Hundreds attend Memorial Service for homeless veteran in Wyoming
They had never met Stephen Carl Reiman, but hundreds of people packed a Wyoming chapel on Tuesday to mourn the homeless U.S. Navy veteran who died where he was a stranger.It was standing room only at the chapel in Evansville for Reiman's funeral, the Casper Star-Tribune reported.Reiman, 63, arrived in Sheridan on Nov. 8 after a three-day bus ride from a Southern California community for homeless veterans. He traveled to Wyoming with just a backpack that contained Bruce Springsteen CDs, a cellphone, a laptop, an iPod, two identification cards, a copy of his birth certificate and his Navy discharge papers. He also carried Springsteen's memoir "Born to Run," Natrona County Coroner Connie Jacobson said.
I attended the funeral service. I am never good at guessing the size of crowds but the Veteran's Chapel holds about 250 or 275 and there was standing room only, so perhaps there were 400 attending. ALL branches of the service were represented in number, as well as members of the Casper, Mills and Evansville Fire and Police Departments. The Navy performed the escort and Flag fold parts of the service, presenting the flag to his sister, Diane, with the shell casings from the rifle salute as a remembrance. A procession headed by the Casper, Mills and Evansville Fire and Police departments followed by the Wyoming Patriot Guard brought the remains to the Veteran's Chapel, where more Veterans holding American Flags were spaced about 20 feet apart for about 200 to 300 yards on a 25 degree (F) day with wind blowing about 15 miles per hour and snow falling. Cars had to park as far away as 1/2 mile to access the Chapel for the service to recognize and honor this fallen homeless veteran transient without complaint.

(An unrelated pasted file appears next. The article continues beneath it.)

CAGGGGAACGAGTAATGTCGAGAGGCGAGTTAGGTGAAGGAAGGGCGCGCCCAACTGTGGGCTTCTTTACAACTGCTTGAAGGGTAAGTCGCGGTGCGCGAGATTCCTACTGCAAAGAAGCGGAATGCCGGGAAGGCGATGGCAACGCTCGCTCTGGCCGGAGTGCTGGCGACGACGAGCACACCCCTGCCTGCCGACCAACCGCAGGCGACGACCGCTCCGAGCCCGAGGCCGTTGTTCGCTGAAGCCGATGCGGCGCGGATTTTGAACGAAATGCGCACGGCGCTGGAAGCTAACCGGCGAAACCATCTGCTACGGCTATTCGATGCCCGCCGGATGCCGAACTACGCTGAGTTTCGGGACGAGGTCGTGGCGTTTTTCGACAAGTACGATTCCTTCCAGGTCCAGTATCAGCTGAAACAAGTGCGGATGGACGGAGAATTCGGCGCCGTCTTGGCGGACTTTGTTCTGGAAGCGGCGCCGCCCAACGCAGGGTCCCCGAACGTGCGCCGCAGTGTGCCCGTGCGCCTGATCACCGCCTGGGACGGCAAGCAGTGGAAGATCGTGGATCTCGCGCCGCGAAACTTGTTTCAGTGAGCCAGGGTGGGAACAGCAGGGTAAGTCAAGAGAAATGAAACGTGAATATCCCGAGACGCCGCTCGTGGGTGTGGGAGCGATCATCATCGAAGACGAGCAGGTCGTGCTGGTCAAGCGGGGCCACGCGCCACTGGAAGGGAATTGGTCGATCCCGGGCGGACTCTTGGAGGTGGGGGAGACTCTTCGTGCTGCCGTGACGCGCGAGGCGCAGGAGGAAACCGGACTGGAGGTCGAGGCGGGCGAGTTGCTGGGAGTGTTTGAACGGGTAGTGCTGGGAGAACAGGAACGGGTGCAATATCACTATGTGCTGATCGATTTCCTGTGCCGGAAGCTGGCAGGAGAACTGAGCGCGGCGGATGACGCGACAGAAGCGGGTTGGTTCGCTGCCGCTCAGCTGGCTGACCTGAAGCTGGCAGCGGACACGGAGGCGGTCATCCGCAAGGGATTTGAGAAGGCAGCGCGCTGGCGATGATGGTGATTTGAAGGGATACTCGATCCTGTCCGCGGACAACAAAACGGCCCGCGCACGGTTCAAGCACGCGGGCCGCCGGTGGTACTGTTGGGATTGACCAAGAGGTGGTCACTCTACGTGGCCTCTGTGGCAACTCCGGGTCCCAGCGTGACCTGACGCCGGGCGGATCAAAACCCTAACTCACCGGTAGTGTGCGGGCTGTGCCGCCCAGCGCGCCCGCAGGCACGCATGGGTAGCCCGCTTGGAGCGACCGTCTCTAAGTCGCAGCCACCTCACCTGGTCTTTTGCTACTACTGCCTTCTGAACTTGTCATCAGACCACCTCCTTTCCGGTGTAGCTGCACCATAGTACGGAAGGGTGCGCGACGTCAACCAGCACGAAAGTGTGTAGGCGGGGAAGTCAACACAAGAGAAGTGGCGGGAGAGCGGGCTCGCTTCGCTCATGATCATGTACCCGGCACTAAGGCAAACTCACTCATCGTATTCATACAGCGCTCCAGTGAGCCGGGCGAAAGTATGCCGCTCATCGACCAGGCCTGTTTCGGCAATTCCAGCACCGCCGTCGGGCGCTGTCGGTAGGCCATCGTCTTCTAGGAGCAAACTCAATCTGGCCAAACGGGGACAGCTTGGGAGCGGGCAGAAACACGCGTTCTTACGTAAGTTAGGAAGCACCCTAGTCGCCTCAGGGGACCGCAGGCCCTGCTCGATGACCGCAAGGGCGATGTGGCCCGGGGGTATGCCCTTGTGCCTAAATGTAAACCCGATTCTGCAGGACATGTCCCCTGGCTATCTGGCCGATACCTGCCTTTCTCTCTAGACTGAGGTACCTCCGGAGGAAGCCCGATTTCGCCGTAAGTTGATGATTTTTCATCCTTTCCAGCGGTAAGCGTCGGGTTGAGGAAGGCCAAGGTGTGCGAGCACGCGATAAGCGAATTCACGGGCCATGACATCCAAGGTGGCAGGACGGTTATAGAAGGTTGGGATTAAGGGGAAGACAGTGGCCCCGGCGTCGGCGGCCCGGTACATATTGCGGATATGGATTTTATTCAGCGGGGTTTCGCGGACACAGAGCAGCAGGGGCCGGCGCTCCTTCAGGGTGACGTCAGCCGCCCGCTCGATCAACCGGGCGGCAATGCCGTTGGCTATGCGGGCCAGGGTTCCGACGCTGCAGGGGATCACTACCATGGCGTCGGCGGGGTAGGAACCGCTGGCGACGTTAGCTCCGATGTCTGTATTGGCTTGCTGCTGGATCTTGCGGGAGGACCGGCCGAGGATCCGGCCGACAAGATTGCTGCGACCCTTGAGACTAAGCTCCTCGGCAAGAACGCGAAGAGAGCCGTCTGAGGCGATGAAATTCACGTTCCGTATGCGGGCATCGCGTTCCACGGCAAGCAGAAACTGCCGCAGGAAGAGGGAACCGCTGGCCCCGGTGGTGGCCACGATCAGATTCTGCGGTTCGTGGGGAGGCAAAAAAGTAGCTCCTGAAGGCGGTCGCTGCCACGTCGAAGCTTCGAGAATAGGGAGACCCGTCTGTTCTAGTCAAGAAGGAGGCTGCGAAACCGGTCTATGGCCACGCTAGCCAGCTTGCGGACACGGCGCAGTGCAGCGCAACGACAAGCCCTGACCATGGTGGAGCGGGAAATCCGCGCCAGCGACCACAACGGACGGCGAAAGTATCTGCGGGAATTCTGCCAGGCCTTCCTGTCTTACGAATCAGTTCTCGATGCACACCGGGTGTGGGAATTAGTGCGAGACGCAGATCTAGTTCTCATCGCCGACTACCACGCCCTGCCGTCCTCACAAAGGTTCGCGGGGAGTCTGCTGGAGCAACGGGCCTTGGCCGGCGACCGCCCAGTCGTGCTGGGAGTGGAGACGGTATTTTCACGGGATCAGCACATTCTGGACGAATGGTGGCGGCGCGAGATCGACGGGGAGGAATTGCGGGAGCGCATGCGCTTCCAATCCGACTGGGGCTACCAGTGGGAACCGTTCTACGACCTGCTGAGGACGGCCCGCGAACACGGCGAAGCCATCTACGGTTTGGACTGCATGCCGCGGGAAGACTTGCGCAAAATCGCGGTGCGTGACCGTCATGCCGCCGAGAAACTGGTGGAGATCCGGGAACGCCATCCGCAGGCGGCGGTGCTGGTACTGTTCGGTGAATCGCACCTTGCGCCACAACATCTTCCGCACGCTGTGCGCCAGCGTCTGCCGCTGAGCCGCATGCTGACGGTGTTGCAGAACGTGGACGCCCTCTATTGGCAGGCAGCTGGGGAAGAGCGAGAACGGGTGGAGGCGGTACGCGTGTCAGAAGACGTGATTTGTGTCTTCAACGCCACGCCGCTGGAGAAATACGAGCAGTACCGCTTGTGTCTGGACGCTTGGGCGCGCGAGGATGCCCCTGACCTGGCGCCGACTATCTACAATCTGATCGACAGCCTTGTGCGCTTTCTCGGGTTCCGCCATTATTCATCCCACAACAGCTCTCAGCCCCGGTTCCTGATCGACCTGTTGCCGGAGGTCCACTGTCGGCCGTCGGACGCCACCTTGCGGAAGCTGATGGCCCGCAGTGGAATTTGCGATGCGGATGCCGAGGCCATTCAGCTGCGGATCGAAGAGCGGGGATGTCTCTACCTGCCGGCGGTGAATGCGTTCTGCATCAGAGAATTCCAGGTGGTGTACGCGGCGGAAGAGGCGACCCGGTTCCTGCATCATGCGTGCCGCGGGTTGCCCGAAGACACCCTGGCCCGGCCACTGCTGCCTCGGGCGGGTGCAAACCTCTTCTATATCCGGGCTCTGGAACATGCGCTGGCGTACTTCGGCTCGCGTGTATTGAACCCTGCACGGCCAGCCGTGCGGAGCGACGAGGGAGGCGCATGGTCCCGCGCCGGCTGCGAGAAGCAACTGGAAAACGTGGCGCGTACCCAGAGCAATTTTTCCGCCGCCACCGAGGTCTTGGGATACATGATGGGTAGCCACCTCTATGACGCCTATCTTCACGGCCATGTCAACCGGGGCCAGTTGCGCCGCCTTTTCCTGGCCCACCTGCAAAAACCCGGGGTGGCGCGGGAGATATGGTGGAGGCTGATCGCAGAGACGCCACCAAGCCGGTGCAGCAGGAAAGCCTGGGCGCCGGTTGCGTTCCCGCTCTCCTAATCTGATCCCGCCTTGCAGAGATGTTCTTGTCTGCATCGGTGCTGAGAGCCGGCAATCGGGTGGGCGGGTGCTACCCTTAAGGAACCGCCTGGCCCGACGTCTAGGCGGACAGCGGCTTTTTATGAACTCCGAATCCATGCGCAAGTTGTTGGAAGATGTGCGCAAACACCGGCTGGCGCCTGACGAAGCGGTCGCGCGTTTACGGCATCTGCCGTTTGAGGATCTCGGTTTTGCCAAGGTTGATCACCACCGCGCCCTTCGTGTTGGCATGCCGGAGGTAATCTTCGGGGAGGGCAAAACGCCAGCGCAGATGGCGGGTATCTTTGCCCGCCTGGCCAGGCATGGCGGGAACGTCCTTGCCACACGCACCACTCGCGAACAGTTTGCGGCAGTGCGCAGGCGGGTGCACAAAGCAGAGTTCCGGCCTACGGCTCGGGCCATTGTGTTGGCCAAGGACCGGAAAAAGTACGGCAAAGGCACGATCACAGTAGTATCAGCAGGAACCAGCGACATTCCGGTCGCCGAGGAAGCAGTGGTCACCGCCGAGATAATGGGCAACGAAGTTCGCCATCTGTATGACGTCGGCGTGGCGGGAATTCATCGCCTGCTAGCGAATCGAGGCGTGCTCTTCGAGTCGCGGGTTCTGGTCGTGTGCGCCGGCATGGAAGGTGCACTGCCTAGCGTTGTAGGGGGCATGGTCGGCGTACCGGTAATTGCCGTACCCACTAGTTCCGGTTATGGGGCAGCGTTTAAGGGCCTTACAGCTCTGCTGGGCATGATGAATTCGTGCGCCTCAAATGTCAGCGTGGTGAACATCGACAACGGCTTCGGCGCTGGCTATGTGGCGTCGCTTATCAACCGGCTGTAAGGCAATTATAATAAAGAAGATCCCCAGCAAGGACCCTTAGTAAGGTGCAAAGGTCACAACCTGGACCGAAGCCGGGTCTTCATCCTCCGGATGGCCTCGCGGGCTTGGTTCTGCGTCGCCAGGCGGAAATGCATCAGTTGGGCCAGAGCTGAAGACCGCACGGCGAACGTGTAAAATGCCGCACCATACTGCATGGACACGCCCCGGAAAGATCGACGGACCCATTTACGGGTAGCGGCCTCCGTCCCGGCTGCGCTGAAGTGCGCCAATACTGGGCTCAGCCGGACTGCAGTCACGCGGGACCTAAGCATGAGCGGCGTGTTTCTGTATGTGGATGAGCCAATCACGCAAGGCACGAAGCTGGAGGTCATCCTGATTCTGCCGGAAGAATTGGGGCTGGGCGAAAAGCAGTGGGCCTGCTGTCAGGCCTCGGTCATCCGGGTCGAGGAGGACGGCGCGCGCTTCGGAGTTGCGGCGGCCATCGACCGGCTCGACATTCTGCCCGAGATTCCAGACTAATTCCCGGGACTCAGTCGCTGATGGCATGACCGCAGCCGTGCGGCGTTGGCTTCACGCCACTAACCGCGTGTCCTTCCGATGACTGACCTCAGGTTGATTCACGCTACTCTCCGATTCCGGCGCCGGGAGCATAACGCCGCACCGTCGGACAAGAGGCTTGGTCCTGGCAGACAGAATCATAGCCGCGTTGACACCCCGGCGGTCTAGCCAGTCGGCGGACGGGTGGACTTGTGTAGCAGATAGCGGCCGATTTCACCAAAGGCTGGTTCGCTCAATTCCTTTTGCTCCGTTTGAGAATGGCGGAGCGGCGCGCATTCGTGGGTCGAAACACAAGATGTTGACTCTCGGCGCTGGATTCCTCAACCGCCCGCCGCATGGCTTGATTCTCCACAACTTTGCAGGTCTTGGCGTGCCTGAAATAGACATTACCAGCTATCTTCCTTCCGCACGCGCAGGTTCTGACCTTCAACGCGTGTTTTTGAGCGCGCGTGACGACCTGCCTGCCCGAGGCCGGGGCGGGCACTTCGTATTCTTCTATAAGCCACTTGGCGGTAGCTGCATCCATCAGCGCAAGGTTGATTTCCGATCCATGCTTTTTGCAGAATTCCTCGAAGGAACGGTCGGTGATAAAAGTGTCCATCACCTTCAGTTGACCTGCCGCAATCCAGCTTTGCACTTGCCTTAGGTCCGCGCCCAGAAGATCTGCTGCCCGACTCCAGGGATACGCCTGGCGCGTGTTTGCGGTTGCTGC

The Brigade Chaplain from the Wyoming National Guard performed the message. In his remarks he made at least these three major points. Although Mr. Reiman appeared to suffer from depression, PTSD and alcoholism and thought he was alone….1) Brothers/Sisters from the service were ready to help him; 2) People who did not even know him stood ready to care for and stand with him; and 3) ALL would honor him for his service despite the demons he was facing so he did not have to face them alone, which was evidenced by those attending the service today.
The further point he made was that these Brothers/Sisters in arms and veterans, this community (from all over the country) with caring people stand ready to help ANY serviceman/woman in need, to honor them so they don't have to face their demons alone.